Microsoft pulls free Fallout 4 from all players, gives $10 credit

Microsoft gifts free $10 codes to everyone that downloaded the free Fallout 4 on the Xbox Store as an 'inconvenience' fund.

Published Sat, Jun 11 2016 5:26 AM CDT   |   Updated Tue, Nov 3 2020 11:59 AM CST

If you downloaded Fallout 4 for free, Microsoft has yanked your license--but they've also gifted you Xbox Store credit.

Microsoft pulls free Fallout 4 from all players, gives $10 credit |

Just a few days ago, Fallout 4 and all of its DLC was marked as free on the Xbox One marketplace. Thousands of gamers took advantage of this pricing error on Microsoft's part, and were able to jump into the game for a bit. Of course Microsoft quickly resolved the situation, fixing the price and pulling all game licenses from players who didn't pay. In a rather stunning effort of goodwill and generosity, Redmond has given everyone who took advantage of the pricing error $10 in Xbox Store credit--just enough to change your GamerTag for free.

"Our pricing error on Fallout 4 has been fixed and your free download will no longer work. For the inconvenience we will deposit $10 by the end of June in your Microsoft Account. This expires one year from the time it was deposited," reads the message Microsoft gave to Xbox LIVE users.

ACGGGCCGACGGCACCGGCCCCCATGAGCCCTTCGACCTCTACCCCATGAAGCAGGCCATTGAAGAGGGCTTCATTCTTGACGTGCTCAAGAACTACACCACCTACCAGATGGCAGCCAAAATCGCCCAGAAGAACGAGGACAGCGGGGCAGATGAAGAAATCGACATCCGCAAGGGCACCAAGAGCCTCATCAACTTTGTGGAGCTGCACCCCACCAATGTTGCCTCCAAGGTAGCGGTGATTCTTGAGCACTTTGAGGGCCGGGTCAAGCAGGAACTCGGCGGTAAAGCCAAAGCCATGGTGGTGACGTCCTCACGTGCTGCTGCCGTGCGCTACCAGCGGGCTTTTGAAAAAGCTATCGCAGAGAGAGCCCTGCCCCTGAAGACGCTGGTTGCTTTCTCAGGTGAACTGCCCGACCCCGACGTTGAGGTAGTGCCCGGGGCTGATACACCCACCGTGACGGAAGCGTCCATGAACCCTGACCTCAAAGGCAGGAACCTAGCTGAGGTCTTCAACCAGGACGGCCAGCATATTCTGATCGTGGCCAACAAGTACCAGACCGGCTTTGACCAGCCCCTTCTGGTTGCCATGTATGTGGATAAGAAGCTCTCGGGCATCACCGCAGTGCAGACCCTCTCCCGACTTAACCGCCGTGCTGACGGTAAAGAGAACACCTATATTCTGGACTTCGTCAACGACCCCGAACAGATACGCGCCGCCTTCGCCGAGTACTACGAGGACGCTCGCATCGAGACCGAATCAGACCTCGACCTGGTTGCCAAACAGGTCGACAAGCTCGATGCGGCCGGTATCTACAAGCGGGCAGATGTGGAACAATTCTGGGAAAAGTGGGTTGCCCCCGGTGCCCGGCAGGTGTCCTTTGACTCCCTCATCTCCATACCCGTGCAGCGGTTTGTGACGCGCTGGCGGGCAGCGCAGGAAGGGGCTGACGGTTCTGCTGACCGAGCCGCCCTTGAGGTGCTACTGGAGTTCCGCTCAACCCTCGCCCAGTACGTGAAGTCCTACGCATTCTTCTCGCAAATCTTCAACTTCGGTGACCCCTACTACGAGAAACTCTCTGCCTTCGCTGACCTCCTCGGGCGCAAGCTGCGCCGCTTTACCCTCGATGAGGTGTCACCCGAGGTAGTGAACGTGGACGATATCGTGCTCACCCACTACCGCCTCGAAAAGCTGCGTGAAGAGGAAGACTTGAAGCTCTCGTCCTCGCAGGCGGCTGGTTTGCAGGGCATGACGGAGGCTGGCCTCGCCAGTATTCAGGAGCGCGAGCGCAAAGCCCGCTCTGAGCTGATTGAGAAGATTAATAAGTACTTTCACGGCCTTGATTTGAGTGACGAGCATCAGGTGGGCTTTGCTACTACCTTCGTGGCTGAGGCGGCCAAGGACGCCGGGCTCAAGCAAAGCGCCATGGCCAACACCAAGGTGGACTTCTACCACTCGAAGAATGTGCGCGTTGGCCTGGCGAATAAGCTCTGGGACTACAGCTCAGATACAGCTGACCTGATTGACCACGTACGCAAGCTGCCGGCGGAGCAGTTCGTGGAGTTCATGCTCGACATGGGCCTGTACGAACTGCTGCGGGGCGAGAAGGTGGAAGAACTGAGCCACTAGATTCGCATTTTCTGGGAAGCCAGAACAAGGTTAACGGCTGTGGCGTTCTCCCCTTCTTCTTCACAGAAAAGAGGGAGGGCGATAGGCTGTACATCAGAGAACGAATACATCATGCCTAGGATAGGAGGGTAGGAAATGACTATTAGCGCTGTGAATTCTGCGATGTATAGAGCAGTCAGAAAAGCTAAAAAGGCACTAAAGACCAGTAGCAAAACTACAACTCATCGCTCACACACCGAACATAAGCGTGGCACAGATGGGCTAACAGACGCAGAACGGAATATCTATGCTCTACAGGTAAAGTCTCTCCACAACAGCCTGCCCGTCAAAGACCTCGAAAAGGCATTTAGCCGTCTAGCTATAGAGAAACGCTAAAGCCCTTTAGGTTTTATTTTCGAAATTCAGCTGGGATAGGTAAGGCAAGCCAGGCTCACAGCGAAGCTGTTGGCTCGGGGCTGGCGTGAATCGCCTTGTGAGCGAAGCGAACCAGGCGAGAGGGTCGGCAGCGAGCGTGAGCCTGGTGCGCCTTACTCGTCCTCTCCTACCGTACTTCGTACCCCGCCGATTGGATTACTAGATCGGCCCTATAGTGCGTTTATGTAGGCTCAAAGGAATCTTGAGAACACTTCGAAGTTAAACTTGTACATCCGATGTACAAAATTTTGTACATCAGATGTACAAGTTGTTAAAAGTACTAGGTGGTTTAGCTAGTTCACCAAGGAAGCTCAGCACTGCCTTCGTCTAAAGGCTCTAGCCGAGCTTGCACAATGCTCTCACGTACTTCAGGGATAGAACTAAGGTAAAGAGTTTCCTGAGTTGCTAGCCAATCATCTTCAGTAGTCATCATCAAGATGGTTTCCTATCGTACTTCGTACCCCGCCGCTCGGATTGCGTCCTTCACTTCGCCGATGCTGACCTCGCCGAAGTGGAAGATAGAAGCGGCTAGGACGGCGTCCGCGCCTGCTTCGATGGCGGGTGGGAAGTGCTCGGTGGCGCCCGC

I'm actually really surprised Microsoft did this, and I'm not the only one--just about every Xbox gamer is pretty impressed with this move. It's a small move, and the company assuredly didn't have to do it. Remember back when Fallout 4's season pass was free on Sony's PlayStatation Network? Sony simply revoked everyone's access and moved on; no punishments were meted out, but no amends were given either.

And it gets even better: the $10 credit doesn't expire for a full year. If Sony did something like this, they'd make damn sure it'd expire within two or three days so most people's "inconvenience" funds would be null. Kinda like the "free" codes they put on the PlayStation Experience badges during E3 2014.


Derek joined the TweakTown team in 2015 and has since reviewed and played 1000s of hours of new games. Derek is absorbed with the intersection of technology and gaming, and is always looking forward to new advancements. With over six years in games journalism under his belt, Derek aims to further engage the gaming sector while taking a peek under the tech that powers it. He hopes to one day explore the stars in No Man's Sky with the magic of VR.

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